March 01, 2006

David Boonin: A defense of abortion

This book is an exhaustive survey and criticism of the arguments levelled against the permissibility of abortion in general, and one particular classic pro-choice thought experiment in particular. While I'm not an expert, so I can't say whether Boonin has overlooked anything, I can't recall a single reasonable argument directed towards a general audience I've come across that is not completely shredded here (read: unless you're opposed to abortion on religious grounds, Boonin probably shows how your view is self-defeating).

Boonin's style is precise and direct -- even more so than my own -- and he does an excellent job of offering the abortion critic every possible charity before attacking. This actually gets somewhat annoying, as in later chapters excessively pedantic qualifications and methodological statements will be repeated several times to no real benefit. It also tends to make him sound rather dispassionate about the debate, leading to some rather unnerving moments, particularly reading from a feminist perspective. Still, this probably makes the logical strength of his arguments that much clearer to the hostile reader, and should be counted as an asset overall.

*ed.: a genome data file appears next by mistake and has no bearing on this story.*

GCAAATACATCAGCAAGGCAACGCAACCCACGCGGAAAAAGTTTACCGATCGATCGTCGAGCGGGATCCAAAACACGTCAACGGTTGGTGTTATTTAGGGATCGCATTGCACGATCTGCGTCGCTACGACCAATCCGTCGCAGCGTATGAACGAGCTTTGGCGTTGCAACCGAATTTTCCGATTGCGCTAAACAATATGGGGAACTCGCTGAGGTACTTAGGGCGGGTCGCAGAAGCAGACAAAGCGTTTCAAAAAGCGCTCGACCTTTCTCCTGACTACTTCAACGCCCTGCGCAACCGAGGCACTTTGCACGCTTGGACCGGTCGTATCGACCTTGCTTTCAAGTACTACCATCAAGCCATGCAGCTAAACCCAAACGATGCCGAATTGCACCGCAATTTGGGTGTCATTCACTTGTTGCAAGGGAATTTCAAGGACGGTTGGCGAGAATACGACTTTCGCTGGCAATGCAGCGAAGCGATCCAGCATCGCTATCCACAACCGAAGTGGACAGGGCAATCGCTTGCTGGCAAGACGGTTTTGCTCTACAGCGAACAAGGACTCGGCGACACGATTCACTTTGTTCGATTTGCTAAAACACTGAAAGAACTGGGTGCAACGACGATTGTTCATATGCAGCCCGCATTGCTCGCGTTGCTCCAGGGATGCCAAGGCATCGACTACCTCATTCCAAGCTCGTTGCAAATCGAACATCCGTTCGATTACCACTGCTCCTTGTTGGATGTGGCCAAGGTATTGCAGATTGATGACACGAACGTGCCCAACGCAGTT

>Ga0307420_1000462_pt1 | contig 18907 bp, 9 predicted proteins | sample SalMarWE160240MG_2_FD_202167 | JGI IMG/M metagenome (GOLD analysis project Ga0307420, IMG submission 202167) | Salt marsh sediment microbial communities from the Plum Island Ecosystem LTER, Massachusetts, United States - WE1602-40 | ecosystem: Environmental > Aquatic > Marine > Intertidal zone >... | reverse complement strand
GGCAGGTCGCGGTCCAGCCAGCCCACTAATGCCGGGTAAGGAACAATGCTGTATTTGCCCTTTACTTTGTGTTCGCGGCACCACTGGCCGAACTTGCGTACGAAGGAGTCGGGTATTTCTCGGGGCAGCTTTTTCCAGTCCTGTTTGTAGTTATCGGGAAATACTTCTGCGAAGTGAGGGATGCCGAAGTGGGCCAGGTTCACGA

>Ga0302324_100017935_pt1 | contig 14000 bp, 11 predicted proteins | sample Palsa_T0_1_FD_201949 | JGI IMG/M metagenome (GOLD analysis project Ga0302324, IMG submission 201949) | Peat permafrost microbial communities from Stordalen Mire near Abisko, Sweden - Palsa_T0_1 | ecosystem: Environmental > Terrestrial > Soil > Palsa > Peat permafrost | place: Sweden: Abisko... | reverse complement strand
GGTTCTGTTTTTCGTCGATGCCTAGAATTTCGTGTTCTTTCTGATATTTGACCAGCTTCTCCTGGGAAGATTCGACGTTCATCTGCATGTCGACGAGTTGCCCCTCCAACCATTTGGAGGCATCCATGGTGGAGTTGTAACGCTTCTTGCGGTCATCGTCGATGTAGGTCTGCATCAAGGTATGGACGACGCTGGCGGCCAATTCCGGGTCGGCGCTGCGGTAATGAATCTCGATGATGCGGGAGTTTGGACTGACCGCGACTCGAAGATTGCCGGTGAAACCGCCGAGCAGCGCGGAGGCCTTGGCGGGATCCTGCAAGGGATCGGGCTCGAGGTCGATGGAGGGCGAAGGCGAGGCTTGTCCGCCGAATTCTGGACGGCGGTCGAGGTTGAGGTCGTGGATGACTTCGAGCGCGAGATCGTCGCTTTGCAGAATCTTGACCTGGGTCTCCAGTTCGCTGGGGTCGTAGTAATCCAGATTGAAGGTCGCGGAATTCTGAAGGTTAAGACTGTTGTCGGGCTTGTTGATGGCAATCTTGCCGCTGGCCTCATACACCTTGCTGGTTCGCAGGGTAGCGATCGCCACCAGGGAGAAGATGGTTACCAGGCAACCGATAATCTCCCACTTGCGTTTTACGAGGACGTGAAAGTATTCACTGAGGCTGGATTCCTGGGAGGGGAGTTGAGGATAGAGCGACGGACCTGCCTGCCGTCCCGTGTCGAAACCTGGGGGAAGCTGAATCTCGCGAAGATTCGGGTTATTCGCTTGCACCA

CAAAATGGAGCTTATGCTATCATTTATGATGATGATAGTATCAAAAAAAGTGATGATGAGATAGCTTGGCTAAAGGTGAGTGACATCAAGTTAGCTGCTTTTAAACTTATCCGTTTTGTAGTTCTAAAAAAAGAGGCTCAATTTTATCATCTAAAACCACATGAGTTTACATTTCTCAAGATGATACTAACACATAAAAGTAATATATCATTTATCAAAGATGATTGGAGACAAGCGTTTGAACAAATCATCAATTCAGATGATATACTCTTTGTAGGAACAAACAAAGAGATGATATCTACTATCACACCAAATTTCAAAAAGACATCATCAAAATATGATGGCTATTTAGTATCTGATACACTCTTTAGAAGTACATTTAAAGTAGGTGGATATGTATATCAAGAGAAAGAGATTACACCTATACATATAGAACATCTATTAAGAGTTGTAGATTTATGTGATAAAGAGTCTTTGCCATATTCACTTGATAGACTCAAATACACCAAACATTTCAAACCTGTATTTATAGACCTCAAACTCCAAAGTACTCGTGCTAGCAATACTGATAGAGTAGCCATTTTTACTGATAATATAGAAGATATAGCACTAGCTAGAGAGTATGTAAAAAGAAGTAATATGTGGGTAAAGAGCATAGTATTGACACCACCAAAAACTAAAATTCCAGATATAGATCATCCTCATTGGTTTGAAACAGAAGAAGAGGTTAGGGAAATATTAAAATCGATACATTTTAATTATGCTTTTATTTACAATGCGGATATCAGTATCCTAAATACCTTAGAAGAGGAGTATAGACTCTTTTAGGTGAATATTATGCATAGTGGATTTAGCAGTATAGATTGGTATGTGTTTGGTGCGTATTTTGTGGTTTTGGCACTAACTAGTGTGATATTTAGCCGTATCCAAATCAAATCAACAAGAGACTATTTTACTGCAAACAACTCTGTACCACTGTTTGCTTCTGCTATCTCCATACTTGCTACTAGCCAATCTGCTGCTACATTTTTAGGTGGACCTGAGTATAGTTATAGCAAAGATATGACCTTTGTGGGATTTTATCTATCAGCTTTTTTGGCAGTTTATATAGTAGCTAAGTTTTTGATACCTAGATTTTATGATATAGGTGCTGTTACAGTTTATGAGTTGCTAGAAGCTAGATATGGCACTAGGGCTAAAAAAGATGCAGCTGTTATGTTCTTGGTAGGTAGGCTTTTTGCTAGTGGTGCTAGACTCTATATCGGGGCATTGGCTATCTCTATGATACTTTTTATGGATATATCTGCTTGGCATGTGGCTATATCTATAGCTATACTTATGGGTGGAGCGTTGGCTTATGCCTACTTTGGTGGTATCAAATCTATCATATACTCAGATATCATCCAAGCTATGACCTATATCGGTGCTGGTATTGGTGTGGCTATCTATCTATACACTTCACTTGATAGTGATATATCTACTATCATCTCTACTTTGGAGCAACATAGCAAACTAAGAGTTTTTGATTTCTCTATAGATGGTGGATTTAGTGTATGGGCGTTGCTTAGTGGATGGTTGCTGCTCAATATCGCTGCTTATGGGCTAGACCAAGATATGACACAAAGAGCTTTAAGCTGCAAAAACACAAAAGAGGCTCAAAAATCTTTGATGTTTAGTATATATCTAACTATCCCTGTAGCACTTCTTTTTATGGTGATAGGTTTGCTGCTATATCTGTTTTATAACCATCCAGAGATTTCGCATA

Another asset is his avoidance of jargon and the highly capsulated structure of the book -- each section deals with a single argument, or a narrow family of arguments, and thus is almost entirely self-contained. Indeed, I can recommend this as a handbook for a layperson (non-philosopher) interested in debating abortion: just look up your opponent's argument, and run through Boonin's criticisms. Of course, that's not necessary -- I would recommend it highly for anyone interested in seeing the most rigorous defense of abortion around.

David Boonin: A defense of abortion

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